“She always did the things I was supposed to do faster and better,” says Elena “Lenù” Greco of her best friend, Raffaella “Lila” Cerullo. The relationship at the center of HBO’s eight-part miniseries My Brilliant Friend understands the complexity of loving someone and still being jealous of them, of competing while also feeling drawn to protect them. Such is the back and forth in the friendship between Lenù and Lila, starting when they are children and continuing through their teenage years in a small, sooty neighborhood outside of Naples. The miniseries—a coproduction with Italy’s RAI and TIMvision—is based on the wildly popular work of Italian author Elena Ferrante, and directed by Saverio Costanzo. It is the study of bright young girls at their best and very worst, in ways that also reflect the oppressive 1950s culture around them, one which doesn’t understand or have room for such smart, talented girls.
From the start, Lila (played as a child by Ludovica Nasti and as a teenager by Gaia Girace) is painted as an antagonistic personality. She’s a difficult to get along with, routinely taunting other students and never afraid to get into a fight or throw rocks at the boys who she beats academically as well. “She’s firm,” as Lenù describes (Lenù is played by Elisa Del Genio as a child and Margherita Mazzucco as a teenager), which is a strange thing to say about a young girl, and yet, also very true of Lila. As the two girls become hesitant friends, Lila is always challenging Lenù, encouraging her in boldness. And yet, for much of those early episodes (and often later as well), the girls—especially Lenù— are observers more than participants, especially when it comes to the messy, dramatic lives of their families and those in their neighborhood.
Far from the idyllic portrayals of the 1950s in most American series, My Brilliant Friend explores the working poverty of the neighborhood where the girls live in. There is one family who prospers, and after a murder (with a questionable arrest), another who flourishes in their place. As the girls grow up, they hear tell of a black market or contraband from a charmingly proud communist friend, but the nefarious dealings of this wealthy family, the Solarases, can simply be seen in the way the sons treat women, as well as their violent actions against their neighbors. Violence is everywhere in My Brilliant Friend, from bullying and beatings to the fallouts from affairs and shouting matches among family members. Much of the violence is aimed towards women, sometimes from the hands of other women, but more often from fathers and brothers and occasionally men who feel it is their right to never be denied.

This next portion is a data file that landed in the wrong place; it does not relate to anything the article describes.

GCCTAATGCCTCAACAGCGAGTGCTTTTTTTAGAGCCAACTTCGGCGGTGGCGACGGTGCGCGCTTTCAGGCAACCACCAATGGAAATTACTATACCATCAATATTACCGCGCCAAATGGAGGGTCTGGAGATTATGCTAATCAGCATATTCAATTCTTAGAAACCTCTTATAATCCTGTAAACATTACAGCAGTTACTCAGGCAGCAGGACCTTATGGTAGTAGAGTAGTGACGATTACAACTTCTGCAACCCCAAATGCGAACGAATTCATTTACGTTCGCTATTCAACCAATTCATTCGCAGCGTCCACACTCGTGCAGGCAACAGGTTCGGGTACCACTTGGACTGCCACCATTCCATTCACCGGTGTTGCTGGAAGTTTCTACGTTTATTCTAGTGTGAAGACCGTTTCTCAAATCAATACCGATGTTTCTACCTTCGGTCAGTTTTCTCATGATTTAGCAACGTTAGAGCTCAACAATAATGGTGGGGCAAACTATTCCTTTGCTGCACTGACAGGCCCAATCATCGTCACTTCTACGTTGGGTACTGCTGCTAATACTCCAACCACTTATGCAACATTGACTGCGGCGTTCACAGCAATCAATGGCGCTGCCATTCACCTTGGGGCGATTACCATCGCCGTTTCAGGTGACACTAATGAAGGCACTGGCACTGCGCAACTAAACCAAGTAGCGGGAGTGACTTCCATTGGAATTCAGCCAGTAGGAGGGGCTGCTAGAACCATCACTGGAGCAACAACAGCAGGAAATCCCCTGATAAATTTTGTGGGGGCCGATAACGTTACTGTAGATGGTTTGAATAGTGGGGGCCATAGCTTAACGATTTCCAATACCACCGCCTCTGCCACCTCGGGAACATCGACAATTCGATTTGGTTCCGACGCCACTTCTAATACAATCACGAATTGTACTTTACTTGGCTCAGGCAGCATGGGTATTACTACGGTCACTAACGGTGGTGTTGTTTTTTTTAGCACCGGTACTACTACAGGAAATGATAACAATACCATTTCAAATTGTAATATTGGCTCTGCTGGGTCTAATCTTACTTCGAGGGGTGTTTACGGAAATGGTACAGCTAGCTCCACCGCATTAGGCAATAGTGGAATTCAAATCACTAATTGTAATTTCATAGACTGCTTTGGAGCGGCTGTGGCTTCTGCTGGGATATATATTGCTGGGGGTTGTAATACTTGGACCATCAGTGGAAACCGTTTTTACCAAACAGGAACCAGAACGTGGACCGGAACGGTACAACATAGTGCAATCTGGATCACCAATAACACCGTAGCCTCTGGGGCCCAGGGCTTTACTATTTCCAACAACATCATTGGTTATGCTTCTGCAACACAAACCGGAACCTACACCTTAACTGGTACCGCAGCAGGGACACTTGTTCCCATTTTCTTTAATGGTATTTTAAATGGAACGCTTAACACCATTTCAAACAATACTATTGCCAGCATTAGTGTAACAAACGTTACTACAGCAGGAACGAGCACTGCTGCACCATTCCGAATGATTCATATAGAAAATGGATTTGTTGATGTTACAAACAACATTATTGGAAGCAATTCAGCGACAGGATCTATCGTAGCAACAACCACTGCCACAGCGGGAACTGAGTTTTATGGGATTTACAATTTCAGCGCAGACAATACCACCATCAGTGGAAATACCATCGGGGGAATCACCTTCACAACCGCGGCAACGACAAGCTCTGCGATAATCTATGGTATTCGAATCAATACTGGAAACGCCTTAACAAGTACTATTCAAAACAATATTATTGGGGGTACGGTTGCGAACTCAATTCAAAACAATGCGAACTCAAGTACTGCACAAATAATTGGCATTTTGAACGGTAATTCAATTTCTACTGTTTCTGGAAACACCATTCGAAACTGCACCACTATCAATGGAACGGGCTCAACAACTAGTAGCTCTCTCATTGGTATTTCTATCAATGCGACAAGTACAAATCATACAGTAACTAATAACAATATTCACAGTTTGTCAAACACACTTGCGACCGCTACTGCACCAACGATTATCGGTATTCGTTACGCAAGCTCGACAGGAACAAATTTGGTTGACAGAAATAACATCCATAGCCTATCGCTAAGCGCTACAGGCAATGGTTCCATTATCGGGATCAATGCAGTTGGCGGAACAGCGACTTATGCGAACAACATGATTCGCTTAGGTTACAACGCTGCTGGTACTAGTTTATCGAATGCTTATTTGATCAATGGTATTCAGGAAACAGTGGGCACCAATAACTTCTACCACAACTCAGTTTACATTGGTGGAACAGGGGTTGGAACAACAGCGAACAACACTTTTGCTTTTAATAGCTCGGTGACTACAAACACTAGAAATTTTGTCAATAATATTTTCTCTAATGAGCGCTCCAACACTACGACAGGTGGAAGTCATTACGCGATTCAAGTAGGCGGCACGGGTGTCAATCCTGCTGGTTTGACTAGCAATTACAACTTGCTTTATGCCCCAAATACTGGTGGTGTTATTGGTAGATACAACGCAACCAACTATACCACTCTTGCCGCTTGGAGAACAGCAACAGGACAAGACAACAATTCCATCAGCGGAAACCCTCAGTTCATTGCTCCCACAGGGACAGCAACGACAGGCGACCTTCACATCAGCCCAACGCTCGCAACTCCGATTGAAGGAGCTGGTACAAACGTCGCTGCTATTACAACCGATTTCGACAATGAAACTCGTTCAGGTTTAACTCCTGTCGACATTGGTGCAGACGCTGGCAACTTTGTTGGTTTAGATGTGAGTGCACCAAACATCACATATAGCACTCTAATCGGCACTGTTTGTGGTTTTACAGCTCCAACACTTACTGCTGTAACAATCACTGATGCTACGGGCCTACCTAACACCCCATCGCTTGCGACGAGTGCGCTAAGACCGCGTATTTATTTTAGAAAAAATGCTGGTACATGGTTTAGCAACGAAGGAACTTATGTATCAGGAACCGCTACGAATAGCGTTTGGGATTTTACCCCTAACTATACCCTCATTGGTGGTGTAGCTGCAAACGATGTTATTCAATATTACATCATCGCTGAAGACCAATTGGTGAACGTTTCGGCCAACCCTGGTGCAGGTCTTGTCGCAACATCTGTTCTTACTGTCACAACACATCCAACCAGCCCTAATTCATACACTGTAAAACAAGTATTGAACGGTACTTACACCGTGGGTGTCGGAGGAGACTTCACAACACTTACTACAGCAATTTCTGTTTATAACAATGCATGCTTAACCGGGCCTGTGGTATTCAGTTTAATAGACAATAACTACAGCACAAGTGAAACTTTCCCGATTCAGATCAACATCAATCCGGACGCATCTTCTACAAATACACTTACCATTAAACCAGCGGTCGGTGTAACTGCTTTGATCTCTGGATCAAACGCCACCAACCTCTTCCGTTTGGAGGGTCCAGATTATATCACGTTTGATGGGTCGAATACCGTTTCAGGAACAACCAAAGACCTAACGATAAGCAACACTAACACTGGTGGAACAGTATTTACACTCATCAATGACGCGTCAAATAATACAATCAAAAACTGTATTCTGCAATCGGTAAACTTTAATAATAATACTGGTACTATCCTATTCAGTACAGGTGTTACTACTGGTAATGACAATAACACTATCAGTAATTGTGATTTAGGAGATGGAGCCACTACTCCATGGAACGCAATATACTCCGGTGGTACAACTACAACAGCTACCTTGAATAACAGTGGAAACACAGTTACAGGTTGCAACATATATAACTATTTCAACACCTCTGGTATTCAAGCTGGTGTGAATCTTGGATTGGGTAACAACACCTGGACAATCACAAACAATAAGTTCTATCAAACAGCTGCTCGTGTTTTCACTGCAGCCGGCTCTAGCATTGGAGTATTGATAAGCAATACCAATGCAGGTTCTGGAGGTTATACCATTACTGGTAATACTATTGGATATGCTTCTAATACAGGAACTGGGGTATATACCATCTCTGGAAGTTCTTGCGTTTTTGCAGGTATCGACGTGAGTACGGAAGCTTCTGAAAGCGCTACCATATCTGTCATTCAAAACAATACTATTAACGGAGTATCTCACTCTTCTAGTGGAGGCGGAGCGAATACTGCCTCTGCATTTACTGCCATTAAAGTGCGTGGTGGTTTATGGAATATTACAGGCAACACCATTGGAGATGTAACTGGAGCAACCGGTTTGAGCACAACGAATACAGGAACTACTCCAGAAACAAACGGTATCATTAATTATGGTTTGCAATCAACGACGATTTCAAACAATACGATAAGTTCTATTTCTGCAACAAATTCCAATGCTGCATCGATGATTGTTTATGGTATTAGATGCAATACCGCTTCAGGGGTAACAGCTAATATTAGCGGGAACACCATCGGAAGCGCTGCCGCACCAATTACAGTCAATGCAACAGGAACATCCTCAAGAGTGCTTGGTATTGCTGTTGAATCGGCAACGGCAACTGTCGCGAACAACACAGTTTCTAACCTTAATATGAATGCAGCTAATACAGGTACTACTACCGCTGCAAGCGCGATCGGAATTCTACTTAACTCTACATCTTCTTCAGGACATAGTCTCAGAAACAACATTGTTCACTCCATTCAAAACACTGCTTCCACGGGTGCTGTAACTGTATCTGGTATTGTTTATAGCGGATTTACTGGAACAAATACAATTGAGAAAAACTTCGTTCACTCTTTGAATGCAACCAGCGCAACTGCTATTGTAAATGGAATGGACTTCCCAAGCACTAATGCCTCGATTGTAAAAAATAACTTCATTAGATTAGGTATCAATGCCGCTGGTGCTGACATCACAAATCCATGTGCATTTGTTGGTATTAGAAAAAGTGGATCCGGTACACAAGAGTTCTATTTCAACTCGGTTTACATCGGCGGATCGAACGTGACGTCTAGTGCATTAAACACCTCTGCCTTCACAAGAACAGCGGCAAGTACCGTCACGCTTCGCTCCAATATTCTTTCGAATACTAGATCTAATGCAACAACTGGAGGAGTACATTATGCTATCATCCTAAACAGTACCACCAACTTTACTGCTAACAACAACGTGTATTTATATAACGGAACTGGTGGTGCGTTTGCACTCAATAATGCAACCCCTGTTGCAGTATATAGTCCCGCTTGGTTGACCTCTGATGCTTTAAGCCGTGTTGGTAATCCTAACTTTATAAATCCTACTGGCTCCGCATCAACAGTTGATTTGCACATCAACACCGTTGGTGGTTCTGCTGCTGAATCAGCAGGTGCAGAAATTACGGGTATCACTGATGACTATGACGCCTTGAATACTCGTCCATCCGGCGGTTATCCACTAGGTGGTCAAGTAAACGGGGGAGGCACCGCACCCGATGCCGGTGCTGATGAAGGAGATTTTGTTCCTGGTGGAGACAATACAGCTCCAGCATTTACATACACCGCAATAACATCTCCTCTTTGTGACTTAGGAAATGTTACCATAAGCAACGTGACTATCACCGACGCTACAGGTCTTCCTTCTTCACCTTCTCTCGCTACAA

What makes My Brilliant Friend really stand out though is how it focuses on the inner lives of its female leads, girls who distinguish themselves not by their beauty or charm, but by their intelligence. In that, they are defiant. Without Lila, Lenù would have undoubtedly been the star of her neighborhood, but everyone knows that Lila is always slightly better than she is. She’s smarter, quicker, more ambitious, and later has more boys who are interested in her. And yet, Lenù is drawn to her and fiercely protective of their friendship, and Lila feels the same way. Things take a turn when Lila is no longer allowed to attend school, and must instead work with her father, a shoemaker, to bring in money. Lenù’s parents reluctantly allow her to continue with school only if she is “the best” in her class, and so she studies hard to make that so. The pressure on both girls continues to build in different ways, and causes a constant shift in the dynamics of their relationship.
My Brilliant Friend is not always as dynamic, however. The teenagers here feel very real, which is to say that they are not like the sleek, quippy, scheming stars of a teen drama, but rather sullen, conflicted, hesitant, and often inert. (Lenù, horribly and wonderfully, deals with breakouts and confusion over her period, and is wracked with insecurities.) Smiles are exceedingly rare. But they both retain a sweetness, too, even the “firm” Lila; there’s an innocence that remains even as the girls witness life-altering things. It’s often in contrast with the miniseries’s voiceover, from an older Lenù’s perspective (the series uses a framing device of a 60-year-old Lenù looking back on her childhood with Lila), as the descriptions of what’s happening don’t usually match the tone of what we see, or don’t add to it.
But Costanzo does create a very intimate portrait of life in this particular place at this particular time, all of which takes place in small, deliberate, often confined spaces. The story is easy to get swept up into, in regards to the rhythms of its language and the cyclical nature of its challenges. Their struggles feel both relatable and totally foreign all at once. The set of actresses who portray Lenù and Lila are also endlessly interesting, putting their characters at wide-eyed (or smoldering, glaring) odds with a stressful world where they are (particularly Lila) trapped by the small-mindedness of traditionalists who refuse to move forward. Lila’s arcs tend to be more dynamic than Lenù, the perpetual observer, but the New Wave-y feel of the story and the cozy locales make us engaged observers too, ones who are given a peek into a postwar world and a unique point of view that can be challenging but also well worth exploring.
My Brilliant Friend premieres Sunday, November 18th on HBO, and continues on Monday, November 19th.